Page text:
Two thousand hours of video recorded by “kitty cams” from the National Geographic Society have uncovered the lives of indoor cats who are allowed outdoors. The surprising results that University of Georgia researchers found in tracking 60 cats wearing the lightweight cameras in Athens, Ga.:
44 percent hunted prey, with 30 percent preying upon lizards, snakes, frogs, chipmunks and the occasional vole. Only 28 percent of them ate prey, however.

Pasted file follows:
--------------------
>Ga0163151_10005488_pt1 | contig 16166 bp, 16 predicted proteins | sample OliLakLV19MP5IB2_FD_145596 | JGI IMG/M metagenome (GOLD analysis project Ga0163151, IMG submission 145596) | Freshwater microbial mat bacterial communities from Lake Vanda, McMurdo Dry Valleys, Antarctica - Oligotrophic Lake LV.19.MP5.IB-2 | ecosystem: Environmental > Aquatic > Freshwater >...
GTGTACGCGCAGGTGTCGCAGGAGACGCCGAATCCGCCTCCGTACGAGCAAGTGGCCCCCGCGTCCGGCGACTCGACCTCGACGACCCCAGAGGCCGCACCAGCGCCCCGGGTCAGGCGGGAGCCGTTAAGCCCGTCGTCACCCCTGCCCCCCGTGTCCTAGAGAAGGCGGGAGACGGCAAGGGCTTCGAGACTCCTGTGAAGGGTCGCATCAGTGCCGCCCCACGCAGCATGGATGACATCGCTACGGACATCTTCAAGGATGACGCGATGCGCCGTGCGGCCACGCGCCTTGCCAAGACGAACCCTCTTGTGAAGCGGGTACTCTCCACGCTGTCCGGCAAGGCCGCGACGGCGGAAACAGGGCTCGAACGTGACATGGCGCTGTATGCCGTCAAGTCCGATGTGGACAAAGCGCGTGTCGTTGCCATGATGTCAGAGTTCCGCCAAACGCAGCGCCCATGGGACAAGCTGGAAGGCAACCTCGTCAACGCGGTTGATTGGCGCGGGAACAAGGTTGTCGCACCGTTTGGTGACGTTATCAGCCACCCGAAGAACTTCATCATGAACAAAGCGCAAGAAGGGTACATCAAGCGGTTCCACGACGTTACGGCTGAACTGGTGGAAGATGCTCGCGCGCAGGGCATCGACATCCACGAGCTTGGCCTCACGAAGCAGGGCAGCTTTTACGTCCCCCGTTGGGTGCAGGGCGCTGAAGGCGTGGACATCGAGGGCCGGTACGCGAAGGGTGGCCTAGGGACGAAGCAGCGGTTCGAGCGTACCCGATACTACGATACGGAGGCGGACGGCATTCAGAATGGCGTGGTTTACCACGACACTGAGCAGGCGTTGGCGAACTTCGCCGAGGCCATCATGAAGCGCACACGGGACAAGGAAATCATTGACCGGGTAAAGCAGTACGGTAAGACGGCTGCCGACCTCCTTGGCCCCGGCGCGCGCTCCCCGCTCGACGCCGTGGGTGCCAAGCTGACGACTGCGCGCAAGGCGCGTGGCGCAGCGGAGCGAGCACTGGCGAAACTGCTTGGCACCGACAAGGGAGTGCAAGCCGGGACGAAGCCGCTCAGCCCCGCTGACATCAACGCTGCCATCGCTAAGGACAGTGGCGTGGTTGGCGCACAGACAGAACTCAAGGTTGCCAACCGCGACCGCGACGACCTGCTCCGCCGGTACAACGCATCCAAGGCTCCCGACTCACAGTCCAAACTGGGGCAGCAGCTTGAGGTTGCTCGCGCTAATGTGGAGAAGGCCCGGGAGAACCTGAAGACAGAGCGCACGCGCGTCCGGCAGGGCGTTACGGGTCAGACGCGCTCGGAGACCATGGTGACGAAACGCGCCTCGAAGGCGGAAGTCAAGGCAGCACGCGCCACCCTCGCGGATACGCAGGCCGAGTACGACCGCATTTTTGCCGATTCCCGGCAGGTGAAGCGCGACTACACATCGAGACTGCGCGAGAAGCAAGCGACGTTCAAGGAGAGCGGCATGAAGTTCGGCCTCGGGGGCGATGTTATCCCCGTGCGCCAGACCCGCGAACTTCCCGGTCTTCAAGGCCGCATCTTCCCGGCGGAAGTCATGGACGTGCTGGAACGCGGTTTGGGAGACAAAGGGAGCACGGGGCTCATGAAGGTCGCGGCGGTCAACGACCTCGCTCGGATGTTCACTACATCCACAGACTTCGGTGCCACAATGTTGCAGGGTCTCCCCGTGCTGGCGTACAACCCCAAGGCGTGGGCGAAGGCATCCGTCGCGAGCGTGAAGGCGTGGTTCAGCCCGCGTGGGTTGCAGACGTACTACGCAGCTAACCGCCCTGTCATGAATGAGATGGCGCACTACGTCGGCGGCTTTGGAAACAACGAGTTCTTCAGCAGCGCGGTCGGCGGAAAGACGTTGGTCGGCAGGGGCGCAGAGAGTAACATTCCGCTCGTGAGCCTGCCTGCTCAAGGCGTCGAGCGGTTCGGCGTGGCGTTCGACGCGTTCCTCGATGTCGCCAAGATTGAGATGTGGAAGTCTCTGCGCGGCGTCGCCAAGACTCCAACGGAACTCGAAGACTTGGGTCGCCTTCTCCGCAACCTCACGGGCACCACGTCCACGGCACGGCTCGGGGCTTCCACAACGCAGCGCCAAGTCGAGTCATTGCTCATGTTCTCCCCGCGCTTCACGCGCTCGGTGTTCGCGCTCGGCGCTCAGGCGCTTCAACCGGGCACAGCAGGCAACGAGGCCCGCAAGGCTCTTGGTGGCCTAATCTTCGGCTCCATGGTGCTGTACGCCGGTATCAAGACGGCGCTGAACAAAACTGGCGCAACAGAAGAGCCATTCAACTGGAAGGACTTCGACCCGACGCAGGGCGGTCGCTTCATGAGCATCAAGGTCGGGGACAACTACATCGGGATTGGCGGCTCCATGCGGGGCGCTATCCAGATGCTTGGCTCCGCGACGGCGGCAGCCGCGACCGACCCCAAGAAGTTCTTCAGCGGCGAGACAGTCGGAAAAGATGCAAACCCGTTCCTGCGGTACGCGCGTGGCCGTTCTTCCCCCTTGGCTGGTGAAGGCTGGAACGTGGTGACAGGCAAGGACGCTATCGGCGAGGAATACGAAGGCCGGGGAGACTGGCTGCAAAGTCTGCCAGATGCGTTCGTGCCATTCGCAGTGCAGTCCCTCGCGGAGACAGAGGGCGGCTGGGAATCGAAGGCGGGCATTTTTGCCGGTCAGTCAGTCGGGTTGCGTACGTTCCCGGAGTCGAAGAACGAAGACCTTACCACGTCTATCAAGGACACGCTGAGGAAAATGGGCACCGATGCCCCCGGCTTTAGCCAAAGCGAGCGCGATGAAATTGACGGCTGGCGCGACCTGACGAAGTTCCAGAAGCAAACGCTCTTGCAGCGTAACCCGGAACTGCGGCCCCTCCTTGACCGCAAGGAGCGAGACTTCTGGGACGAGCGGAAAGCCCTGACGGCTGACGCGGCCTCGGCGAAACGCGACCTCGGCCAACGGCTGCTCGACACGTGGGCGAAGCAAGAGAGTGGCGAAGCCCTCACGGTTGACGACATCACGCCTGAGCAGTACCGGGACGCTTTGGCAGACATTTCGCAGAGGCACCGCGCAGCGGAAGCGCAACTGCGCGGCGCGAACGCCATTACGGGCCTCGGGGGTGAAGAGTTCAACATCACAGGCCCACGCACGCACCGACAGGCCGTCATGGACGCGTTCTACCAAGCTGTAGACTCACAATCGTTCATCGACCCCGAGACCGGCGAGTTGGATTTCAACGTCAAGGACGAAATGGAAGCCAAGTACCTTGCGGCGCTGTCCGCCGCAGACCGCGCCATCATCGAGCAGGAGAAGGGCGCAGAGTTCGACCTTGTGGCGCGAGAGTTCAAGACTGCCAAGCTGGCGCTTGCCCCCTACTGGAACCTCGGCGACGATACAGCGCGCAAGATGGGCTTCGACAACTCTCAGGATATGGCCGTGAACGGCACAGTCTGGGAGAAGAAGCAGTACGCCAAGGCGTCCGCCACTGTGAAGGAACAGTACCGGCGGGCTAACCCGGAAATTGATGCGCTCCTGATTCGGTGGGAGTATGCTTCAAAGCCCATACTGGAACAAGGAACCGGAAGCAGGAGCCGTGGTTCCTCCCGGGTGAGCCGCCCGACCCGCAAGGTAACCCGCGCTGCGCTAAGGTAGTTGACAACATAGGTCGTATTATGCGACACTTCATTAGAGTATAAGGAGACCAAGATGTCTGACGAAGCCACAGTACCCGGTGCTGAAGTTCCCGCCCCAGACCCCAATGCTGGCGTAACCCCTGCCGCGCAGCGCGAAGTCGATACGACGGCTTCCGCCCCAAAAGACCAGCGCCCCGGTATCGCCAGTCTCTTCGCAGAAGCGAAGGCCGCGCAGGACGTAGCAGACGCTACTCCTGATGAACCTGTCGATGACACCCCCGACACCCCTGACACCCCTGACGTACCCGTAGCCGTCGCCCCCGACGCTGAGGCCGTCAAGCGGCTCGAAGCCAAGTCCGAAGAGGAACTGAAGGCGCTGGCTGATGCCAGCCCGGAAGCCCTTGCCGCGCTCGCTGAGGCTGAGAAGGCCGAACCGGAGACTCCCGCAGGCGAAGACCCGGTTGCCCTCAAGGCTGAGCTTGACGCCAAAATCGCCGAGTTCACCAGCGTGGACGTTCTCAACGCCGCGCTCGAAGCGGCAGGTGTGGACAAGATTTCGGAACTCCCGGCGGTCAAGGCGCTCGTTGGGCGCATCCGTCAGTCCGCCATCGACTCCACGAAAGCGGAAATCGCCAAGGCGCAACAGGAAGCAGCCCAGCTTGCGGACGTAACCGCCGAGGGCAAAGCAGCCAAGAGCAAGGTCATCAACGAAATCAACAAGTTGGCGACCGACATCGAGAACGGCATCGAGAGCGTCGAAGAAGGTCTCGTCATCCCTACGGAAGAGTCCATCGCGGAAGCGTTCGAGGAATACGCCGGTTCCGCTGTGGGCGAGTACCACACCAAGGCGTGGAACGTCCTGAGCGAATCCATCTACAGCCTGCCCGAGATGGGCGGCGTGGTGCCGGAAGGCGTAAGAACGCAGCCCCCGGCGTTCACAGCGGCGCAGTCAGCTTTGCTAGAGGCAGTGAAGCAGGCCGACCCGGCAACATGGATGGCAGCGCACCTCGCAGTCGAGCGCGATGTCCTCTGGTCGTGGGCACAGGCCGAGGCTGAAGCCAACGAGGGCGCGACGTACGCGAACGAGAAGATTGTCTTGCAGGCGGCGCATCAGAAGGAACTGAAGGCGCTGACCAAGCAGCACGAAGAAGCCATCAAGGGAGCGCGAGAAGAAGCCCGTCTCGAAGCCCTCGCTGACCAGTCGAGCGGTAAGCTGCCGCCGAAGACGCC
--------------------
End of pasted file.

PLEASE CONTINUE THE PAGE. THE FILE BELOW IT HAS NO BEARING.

85 percent risked danger by crossing two-lane streets and exploring tight spaces such as storm drains.
Four cats went into other houses, where families petted and fed them, “basically cheating on their original owners,” says lead researcher Kerrie Anne Loyd, a wildlife ecologist.
The findings were presented at the Ecological Society of America’s annual conference in Portland, Ore.